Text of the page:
Quick Step, Version B is 51 mm. tall, 73 mm. wide, 27 mm. thick, and weighs 125 g. Version B omits the cam safety.
The markings on my Version B are the same as on my Version A except that the front has "R" inside a circle instead of "L" and "0314" instead of "0112."
Some other foot ascenders like the Petzl Pantin, lacked safeties. When first playing with these, I found that each step caused the ascender
to come off the rope. Improved technique solves the problem. Strictly speaking, the safety is not necessary, but some folks my prefer to have one and will miss its omission on this version.
Quick Tree Ascender on QT Universal
|Left Front, Open for Rigging
|Right Front, Open for Rigging
|Left Rear, Open for Rigging
|Right Rear, Open for Rigging
Quick Tree Ascender
|Front: Open for Rigging
|Rear: Open for Rigging
|Front: Open for Attaching to QT Universal
|Rear: Open for Attaching to QT Universal
QT Universal Foot Plate
The Quick Tree ascender comes in left- and right-foot versions. The QT Universal harness fits either ascender. The three are sold separately.
Quick Tree ascender
The Climbing Technology Quick Tree ascender is 64 mm. tall, 73 mm. wide, 32 mm. thick, and weighs 133 g.
The shell is stamped from 3.8 mm. aluminum alloy and soft anodized. There is a U-shaped rope channel on the left side of the left foot ascender (right on the right). The rope channel is 15 mm. wide. The shell angles upwards and terminates in a cam channel opposite the rope channel. A rivet passing through this channel acts as a cam axle and also a pivot for the attachment lock. This rivet is 50 mm. from the inside of the rope channel.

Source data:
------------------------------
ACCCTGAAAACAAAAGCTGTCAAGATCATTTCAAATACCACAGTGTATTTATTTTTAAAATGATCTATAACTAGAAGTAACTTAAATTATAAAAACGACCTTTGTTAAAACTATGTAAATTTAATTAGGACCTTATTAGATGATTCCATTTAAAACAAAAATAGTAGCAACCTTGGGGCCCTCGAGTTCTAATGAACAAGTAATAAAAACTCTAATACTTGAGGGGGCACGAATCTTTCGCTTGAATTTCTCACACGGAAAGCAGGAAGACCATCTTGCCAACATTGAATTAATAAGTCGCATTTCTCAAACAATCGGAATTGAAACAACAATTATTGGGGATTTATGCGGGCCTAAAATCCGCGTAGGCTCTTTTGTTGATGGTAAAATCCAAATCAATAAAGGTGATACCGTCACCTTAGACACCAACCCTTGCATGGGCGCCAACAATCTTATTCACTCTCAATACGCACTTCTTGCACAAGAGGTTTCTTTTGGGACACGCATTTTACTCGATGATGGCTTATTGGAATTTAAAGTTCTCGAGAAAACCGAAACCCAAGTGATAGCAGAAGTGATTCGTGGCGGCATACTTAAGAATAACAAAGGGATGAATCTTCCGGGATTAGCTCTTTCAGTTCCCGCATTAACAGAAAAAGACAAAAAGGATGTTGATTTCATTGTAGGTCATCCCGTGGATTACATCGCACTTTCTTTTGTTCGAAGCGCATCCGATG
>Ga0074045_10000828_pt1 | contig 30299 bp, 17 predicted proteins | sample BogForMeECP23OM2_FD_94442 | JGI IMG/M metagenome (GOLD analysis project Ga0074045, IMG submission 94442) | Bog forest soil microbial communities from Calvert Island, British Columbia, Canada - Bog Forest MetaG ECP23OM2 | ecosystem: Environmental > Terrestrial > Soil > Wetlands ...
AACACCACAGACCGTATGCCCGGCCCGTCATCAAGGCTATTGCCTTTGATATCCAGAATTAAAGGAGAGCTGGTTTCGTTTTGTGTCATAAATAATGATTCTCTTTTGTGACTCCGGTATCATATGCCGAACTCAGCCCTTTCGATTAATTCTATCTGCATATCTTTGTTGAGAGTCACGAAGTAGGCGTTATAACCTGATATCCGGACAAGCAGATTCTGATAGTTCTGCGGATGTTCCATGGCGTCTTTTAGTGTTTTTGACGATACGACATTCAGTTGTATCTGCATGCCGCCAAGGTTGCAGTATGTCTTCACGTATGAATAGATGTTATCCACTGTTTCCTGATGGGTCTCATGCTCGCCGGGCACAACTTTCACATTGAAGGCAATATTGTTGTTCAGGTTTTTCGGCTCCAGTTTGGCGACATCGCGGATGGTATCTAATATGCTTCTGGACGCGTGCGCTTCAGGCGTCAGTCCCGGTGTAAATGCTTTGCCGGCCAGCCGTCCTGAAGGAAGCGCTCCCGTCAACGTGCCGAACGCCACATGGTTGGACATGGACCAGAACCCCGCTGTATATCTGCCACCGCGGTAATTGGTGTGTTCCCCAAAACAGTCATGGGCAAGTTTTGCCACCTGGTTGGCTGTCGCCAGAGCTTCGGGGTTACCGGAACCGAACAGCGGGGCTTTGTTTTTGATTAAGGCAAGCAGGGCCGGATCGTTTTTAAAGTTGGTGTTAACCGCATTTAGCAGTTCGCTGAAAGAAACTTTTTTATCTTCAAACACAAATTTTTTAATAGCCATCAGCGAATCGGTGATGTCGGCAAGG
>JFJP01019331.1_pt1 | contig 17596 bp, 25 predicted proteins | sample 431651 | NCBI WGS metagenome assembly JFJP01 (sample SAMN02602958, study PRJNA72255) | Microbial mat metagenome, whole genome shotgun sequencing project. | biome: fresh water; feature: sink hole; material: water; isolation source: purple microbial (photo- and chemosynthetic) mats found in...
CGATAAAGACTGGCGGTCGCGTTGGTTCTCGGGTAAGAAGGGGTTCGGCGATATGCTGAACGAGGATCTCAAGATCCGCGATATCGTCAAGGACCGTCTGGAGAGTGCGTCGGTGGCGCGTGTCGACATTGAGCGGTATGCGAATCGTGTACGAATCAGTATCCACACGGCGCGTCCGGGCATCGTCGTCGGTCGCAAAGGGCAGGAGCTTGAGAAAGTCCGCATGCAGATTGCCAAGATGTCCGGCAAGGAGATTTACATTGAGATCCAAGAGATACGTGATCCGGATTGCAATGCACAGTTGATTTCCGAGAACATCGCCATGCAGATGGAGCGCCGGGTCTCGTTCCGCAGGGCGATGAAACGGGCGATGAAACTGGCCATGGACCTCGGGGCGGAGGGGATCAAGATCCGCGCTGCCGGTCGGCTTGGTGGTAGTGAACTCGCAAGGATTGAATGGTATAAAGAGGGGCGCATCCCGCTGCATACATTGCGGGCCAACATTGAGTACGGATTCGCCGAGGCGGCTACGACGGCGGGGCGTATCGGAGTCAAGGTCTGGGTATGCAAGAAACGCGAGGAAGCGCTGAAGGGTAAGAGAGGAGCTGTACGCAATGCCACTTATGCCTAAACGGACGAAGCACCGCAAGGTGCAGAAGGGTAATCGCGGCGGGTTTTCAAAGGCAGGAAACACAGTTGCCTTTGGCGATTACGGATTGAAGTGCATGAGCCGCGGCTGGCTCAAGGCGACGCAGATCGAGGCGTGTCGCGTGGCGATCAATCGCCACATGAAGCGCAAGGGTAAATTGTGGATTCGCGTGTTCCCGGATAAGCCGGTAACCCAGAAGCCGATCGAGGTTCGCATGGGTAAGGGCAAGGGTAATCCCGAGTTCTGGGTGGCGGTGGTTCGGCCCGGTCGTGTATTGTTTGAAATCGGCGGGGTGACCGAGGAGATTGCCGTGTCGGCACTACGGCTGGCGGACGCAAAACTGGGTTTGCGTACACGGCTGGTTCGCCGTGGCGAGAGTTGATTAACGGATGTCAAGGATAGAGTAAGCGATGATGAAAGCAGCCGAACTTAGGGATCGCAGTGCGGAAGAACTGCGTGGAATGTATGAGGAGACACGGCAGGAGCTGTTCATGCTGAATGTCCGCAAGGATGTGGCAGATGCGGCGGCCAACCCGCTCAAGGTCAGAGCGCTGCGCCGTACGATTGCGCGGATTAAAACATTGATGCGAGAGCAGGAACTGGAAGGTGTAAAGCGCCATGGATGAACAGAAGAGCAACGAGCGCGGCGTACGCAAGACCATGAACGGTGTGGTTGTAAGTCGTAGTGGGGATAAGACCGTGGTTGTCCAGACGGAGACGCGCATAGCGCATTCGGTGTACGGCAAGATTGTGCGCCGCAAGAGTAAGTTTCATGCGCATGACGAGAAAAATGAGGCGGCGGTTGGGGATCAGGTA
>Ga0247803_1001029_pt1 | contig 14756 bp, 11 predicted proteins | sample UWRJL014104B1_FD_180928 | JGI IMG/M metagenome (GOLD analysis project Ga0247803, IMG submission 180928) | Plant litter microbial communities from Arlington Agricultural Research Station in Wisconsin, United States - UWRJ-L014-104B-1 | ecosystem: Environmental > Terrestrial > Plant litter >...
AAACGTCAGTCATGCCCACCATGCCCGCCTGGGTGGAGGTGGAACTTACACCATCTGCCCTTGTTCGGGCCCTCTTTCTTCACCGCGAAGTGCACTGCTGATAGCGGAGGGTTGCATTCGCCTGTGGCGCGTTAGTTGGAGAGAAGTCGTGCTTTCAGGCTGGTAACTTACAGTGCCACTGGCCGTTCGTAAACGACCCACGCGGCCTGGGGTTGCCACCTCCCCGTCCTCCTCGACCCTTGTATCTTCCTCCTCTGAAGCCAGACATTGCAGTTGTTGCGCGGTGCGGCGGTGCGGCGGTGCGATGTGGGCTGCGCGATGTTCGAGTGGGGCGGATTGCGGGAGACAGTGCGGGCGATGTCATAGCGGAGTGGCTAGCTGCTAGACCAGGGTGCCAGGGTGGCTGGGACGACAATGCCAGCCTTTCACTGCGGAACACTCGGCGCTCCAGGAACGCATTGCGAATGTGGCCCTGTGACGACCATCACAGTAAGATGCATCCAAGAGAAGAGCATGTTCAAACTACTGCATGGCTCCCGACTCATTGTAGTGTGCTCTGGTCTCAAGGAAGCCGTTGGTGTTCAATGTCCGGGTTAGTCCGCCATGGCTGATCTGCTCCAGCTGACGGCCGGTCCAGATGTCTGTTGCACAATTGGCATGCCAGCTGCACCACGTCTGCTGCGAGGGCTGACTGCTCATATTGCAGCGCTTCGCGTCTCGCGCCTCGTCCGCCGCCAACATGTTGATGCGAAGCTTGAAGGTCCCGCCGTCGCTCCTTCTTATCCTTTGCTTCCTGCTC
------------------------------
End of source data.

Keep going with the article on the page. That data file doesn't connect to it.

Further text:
The cam is forged from stainless steel. The cam radius increases from 37 to 55 mm. over an angle of 42°, giving a 28° cam angle. The tooth pattern is (3.2.4)(1H1.2)^3(3.2). A spring-loaded manual safety hook is attached to the side of the cam. The normal action of the spring holds the safety against the cam. When the cam is opened, the shell interferes with the safety hook, thus preventing opening the cam. If the safety hook is moved away from the cam (opposing the spring), it will clear the shell and the cam will open. At full open the safety can be released and the spring will hold the safety against the back of the shell. This provides a means of locking the cam open. A pin on the safety assists in operating the safety mechanism.
An attachment latch assembly is riveted to the rear of the shell, behind the rope channel. This assembly allows connecting the ascender to the plate of the QT Universal harness. It also allows the ascender to be attached to Climbing Technologies QT Spurs, a device that allows mounting the ascender on tree climbing spurs. The assembly consists of a pivoting latch and a spring plate between the bar and the shell. The latch pivots on the lower rivet, and has a slot to allow motion with respect to the upper rivet. Between the two there is an L-shaped hole that engages a locking pin on the Universal harness plate or the QT spurs. The rivet heads sit proud of the swinging latch, where they can engage slots in the QT Universal plate or QT Spurs as desired. The spring plate has a small tab with a dimple that provides friction when swinging the latch. A stamped U-shaped safety pivoting on the cam axle can be rotated to engage a notch in the top of the swinging plate, helping to hold it in the locked position.